A Real Apartment to be Auctioned as NFT by Propy
Propy introduced the notion of smart contracts to blockchain technology to smooth real-world real estate sales. It was the first blockchain company to achieve this. Propy is planning the Auction of a Real Apartment as NFT.
Although it may appear to be a stunt, the event is intended to demonstrate that it is possible to do so legally. And, by golly, they’re going to give it they’re all.
The NFT will be auctioned off in conjunction with a modern, brand-new one-bedroom flat in Kiev, Ukraine, which Propy previously made history with as the first-ever blockchain-based real estate transaction.
Propy claims that the NFT will convey actual ownership of the property. If you haven’t heard, NFTs, or non-fungible tokens, are cryptographic “tokens” representing a unique item — such as a work of art, music, or other collectibles — and digitally certify ownership.
NFTs have enthralled the crypto-world with their ability to be applied to almost anything, including a Banksy work of art that was subsequently burned.
The auction will take place over 24 hours, with the first listing starting at $20,000 and going up from there. The NFT sale information is accessible here, and it will be updated as the auction progresses with any new information.
Michael Arrington, the founder of this news site and now a crypto investor with Arrington XRP Capital, owns the flat in question.
Arrington and Tim Draper, the former founder of DFJ, are among the investors in Propy, which claims to have processed $1 billion in transactions using its platform.
“This NFT will go down in history,” Propy CEO Natalia Karayaneva remarked.
It is a significant step forward for Propy in realizing the promise of blockchain technology and non-fungible tokens (NFT) to enable ‘self-driving real estate transactions and participation in the decentralized finance economy.”
This is how it will all go down: Arrington has signed legal documents for the NFT to transfer ownership to a future buyer, which wasPropy’s lawyers drafted.
The NFT auction is then conducted by Propy, who is paid in Bitcoin. After completing our KYC details, the auction winner becomes the owner in under a minute.
The Kiev property is owned by a company situated in the United States, and when the auction is finished, the new owner of the NFT becomes the company’s owner, and thus the property’s owner.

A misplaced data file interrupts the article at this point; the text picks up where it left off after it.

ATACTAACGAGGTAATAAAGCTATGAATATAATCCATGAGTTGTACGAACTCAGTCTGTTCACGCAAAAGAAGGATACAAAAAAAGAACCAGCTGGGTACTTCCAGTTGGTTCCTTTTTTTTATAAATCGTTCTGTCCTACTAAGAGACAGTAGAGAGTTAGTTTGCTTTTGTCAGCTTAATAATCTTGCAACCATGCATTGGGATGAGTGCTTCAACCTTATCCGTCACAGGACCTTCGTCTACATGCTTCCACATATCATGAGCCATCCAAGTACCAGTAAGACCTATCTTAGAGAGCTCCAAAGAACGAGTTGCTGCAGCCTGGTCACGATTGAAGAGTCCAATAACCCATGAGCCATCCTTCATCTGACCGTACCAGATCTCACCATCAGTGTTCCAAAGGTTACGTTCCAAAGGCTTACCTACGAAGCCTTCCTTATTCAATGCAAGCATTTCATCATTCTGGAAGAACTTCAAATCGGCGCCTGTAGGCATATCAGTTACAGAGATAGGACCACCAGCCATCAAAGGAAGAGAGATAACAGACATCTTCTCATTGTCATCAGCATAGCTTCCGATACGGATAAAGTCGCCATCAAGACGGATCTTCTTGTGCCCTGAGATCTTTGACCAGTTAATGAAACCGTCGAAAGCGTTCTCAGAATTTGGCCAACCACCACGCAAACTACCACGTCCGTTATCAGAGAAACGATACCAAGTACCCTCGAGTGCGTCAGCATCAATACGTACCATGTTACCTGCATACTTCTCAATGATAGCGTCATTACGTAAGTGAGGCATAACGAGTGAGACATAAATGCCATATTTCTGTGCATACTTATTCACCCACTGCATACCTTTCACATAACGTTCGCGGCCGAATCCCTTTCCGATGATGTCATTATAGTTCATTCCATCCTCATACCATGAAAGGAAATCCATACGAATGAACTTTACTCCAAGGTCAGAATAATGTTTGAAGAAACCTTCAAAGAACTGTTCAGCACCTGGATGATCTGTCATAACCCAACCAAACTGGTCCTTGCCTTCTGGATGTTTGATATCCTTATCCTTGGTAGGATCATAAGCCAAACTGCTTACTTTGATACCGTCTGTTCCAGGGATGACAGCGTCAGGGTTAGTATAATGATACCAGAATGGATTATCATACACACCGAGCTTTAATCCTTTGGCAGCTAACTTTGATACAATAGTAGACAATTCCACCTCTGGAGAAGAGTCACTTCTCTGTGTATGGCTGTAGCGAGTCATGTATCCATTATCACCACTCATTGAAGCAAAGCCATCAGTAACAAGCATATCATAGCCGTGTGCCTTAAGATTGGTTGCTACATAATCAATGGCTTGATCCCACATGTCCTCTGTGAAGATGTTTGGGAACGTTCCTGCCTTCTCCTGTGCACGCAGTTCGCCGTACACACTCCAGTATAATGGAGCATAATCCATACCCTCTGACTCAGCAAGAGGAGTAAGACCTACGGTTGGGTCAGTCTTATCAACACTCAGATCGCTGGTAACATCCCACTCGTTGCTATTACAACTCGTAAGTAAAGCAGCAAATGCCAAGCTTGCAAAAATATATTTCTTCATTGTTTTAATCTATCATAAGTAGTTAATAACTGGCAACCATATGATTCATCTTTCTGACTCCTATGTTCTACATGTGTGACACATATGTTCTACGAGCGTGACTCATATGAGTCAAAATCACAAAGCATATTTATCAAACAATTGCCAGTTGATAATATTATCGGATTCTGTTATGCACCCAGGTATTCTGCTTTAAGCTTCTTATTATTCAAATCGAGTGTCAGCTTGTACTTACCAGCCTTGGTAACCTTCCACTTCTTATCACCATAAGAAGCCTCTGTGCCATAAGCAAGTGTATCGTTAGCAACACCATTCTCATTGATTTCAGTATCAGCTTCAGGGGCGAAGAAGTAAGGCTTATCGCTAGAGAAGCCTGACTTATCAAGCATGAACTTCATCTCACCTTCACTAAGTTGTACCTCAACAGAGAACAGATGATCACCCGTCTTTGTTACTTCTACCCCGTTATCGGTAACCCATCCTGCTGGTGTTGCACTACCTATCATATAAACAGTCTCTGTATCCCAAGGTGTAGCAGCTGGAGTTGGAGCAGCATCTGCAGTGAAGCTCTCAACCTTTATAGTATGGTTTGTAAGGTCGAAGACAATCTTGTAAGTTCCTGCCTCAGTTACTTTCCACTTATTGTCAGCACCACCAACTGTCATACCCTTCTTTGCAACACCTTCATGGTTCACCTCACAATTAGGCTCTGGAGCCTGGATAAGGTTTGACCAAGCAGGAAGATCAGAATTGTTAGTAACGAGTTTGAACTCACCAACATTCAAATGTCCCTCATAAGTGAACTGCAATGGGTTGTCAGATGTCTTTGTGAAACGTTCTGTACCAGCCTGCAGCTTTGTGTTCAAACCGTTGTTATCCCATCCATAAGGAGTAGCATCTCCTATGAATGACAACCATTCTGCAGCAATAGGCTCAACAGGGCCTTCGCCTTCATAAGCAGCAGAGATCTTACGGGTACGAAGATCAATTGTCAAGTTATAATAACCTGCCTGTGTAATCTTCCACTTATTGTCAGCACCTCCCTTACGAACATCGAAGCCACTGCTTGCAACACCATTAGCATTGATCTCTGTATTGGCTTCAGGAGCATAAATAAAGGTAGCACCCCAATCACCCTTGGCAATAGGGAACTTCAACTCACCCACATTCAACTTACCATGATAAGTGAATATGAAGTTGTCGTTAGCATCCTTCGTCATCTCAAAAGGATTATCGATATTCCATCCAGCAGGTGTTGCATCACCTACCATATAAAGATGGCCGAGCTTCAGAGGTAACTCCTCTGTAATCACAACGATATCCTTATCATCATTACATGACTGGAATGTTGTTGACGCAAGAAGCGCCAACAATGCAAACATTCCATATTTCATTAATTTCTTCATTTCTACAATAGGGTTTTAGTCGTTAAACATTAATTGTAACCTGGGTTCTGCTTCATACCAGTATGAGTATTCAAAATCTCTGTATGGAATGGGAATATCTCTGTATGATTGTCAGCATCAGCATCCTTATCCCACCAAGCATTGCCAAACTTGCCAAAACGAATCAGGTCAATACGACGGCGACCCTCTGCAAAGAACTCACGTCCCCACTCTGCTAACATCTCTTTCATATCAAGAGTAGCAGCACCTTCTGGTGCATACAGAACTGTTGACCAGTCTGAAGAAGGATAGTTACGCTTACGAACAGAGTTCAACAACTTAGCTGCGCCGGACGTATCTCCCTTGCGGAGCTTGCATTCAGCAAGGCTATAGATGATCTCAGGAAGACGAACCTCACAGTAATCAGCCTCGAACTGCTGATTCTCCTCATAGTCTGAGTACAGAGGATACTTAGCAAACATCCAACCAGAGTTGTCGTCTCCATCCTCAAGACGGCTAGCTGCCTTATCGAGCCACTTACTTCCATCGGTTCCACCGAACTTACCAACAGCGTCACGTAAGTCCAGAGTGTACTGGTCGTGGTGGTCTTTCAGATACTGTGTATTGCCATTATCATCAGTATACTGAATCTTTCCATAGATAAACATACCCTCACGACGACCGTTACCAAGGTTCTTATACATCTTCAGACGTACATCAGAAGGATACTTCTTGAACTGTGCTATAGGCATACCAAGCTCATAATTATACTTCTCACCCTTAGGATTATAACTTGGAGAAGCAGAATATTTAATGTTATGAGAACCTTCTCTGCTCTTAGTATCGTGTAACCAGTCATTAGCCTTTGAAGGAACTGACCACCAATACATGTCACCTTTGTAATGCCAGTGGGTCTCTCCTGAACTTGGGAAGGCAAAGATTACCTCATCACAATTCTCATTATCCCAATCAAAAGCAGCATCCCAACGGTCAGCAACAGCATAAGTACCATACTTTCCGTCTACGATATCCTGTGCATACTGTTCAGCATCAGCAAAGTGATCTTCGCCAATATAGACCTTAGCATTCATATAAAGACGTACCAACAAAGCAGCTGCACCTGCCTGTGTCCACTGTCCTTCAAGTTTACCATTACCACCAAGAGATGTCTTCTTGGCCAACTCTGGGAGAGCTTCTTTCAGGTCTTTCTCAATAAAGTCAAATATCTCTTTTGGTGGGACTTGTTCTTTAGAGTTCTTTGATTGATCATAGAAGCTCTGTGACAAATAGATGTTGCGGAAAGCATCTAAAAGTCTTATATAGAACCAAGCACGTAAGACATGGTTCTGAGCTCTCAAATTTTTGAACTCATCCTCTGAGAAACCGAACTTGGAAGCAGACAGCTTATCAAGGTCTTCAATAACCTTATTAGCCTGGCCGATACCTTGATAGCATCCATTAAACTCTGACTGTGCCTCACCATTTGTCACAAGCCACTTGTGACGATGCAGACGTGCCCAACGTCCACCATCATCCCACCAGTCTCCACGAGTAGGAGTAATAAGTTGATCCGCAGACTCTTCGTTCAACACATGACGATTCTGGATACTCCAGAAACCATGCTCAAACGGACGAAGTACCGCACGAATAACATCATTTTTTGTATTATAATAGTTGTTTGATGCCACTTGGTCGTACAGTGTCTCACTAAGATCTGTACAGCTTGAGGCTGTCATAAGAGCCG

When the NFT attached to the property is resold, the process is repeated.
“We were thinking, and this appeared to be a natural development of our white paper from 2017,” Karayaneva remarked in an interview with me. In reality, many of the transactions we make, such as real estate and property, are already NFTs, but with our smart contracts.
However, the NFT concept now offers a new approach, allowing a property to be transferred peer to peer between two wallets.
“As a result, there is no need to update the owner’s name in the land registry. This is true of many countries, including the United States.
This concept will work in the United States, and there is a growing trend in the United States of buying real estate through an LLC to protect the owner’s privacy.
“Coming at this from a crypto standpoint, we’ve seen what occurs when DeFi gets hooked into credit markets,” Arrington said on the same call. I can borrow against an NFT or any DeFi asset without going through a middleman if I have one.
Right in present, if I own real estate, I can’t borrow against it without using a middleman because I’d have to go through a bank and get a mortgage or whatever. It’s also the friction and all of the costs in terms of speed and duration.
“I believe that if we can discover a method to integrate real estate and other real-world assets into DeFi, the amount of credit that can be produced around that will eventually be in the billions. As a result, I believe that must occur. This raises legal and regulatory concerns. Propy has put forth a lot of effort to help with the legal aspects of this. But if they do, I think the idea of an NFT representation of a real-world asset is a major one from the standpoint of ease of trade and access to credit markets.”